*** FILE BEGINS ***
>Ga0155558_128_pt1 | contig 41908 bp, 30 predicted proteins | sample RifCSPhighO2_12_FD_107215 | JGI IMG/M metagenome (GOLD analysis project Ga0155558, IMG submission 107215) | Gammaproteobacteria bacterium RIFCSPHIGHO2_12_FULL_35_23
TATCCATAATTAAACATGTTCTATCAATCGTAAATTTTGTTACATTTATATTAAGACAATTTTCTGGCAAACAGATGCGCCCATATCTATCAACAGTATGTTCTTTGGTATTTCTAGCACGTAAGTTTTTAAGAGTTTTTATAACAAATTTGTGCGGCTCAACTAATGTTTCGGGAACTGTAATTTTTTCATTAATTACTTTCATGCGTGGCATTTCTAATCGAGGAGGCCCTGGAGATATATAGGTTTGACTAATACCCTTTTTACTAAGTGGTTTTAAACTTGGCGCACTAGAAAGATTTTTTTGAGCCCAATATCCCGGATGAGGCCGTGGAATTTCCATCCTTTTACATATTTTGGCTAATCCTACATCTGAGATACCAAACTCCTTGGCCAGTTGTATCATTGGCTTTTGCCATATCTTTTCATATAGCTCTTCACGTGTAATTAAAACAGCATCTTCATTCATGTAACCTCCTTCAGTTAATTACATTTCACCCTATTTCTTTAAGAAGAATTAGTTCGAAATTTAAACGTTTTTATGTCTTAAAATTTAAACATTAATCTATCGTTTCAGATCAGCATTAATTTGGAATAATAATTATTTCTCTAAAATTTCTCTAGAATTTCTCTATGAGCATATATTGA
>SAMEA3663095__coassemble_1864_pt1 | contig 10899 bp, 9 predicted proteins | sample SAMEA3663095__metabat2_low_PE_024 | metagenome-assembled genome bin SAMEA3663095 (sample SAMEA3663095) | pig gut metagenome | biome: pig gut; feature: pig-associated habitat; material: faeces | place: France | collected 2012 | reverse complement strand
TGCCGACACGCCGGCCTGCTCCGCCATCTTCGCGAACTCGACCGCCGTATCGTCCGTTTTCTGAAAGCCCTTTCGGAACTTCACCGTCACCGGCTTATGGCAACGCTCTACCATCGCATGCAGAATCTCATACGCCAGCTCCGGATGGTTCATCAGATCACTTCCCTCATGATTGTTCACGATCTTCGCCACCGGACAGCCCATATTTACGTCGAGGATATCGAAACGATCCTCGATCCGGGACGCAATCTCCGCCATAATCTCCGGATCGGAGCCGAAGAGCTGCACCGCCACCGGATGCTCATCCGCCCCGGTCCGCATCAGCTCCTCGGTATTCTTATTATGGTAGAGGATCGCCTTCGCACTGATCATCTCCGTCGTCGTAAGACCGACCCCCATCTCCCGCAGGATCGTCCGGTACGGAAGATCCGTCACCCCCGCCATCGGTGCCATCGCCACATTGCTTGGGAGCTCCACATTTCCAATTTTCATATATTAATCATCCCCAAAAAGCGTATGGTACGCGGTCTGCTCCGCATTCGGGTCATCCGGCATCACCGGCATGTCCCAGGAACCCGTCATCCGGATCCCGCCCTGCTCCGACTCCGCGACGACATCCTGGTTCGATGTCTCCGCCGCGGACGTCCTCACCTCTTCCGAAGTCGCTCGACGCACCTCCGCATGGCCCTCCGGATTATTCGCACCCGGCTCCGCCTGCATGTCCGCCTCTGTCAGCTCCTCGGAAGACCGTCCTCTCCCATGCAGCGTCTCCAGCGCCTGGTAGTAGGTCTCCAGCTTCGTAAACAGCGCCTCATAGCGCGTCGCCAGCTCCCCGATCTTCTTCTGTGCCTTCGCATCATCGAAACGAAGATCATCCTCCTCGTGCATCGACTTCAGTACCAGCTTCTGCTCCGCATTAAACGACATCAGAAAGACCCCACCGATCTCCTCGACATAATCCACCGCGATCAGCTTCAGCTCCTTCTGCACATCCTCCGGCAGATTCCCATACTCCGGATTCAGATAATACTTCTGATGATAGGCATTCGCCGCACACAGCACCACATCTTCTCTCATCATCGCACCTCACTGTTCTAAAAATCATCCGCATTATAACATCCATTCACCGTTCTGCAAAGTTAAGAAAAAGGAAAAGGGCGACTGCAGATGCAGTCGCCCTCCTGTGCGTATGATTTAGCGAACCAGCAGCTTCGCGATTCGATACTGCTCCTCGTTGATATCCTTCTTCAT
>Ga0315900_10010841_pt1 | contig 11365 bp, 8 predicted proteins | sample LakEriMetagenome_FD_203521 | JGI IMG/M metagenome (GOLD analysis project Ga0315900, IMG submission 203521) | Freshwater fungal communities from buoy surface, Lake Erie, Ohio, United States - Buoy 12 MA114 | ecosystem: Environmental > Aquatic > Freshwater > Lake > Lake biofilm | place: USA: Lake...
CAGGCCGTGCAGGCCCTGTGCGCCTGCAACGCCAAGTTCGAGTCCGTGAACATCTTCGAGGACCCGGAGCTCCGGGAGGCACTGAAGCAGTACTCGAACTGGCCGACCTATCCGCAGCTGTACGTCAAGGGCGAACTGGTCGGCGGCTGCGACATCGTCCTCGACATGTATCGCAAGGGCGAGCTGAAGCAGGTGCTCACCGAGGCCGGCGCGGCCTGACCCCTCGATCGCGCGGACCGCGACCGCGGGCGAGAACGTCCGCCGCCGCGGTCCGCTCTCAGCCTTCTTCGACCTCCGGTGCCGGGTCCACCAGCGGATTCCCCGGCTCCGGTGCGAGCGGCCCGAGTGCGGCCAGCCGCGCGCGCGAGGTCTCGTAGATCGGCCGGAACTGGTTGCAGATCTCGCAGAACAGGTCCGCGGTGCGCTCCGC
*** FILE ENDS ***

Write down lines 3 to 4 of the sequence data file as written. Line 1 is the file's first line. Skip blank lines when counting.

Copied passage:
>SAMEA3663095__coassemble_1864_pt1 | contig 10899 bp, 9 predicted proteins | sample SAMEA3663095__metabat2_low_PE_024 | metagenome-assembled genome bin SAMEA3663095 (sample SAMEA3663095) | pig gut metagenome | biome: pig gut; feature: pig-associated habitat; material: faeces | place: France | collected 2012 | reverse complement strand
TGCCGACACGCCGGCCTGCTCCGCCATCTTCGCGAACTCGACCGCCGTATCGTCCGTTTTCTGAAAGCCCTTTCGGAACTTCACCGTCACCGGCTTATGGCAACGCTCTACCATCGCATGCAGAATCTCATACGCCAGCTCCGGATGGTTCATCAGATCACTTCCCTCATGATTGTTCACGATCTTCGCCACCGGACAGCCCATATTTACGTCGAGGATATCGAAACGATCCTCGATCCGGGACGCAATCTCCGCCATAATCTCCGGATCGGAGCCGAAGAGCTGCACCGCCACCGGATGCTCATCCGCCCCGGTCCGCATCAGCTCCTCGGTATTCTTATTATGGTAGAGGATCGCCTTCGCACTGATCATCTCCGTCGTCGTAAGACCGACCCCCATCTCCCGCAGGATCGTCCGGTACGGAAGATCCGTCACCCCCGCCATCGGTGCCATCGCCACATTGCTTGGGAGCTCCACATTTCCAATTTTCATATATTAATCATCCCCAAAAAGCGTATGGTACGCGGTCTGCTCCGCATTCGGGTCATCCGGCATCACCGGCATGTCCCAGGAACCCGTCATCCGGATCCCGCCCTGCTCCGACTCCGCGACGACATCCTGGTTCGATGTCTCCGCCGCGGACGTCCTCACCTCTTCCGAAGTCGCTCGACGCACCTCCGCATGGCCCTCCGGATTATTCGCACCCGGCTCCGCCTGCATGTCCGCCTCTGTCAGCTCCTCGGAAGACCGTCCTCTCCCATGCAGCGTCTCCAGCGCCTGGTAGTAGGTCTCCAGCTTCGTAAACAGCGCCTCATAGCGCGTCGCCAGCTCCCCGATCTTCTTCTGTGCCTTCGCATCATCGAAACGAAGATCATCCTCCTCGTGCATCGACTTCAGTACCAGCTTCTGCTCCGCATTAAACGACATCAGAAAGACCCCACCGATCTCCTCGACATAATCCACCGCGATCAGCTTCAGCTCCTTCTGCACATCCTCCGGCAGATTCCCATACTCCGGATTCAGATAATACTTCTGATGATAGGCATTCGCCGCACACAGCACCACATCTTCTCTCATCATCGCACCTCACTGTTCTAAAAATCATCCGCATTATAACATCCATTCACCGTTCTGCAAAGTTAAGAAAAAGGAAAAGGGCGACTGCAGATGCAGTCGCCCTCCTGTGCGTATGATTTAGCGAACCAGCAGCTTCGCGATTCGATACTGCTCCTCGTTGATATCCTTCTTCAT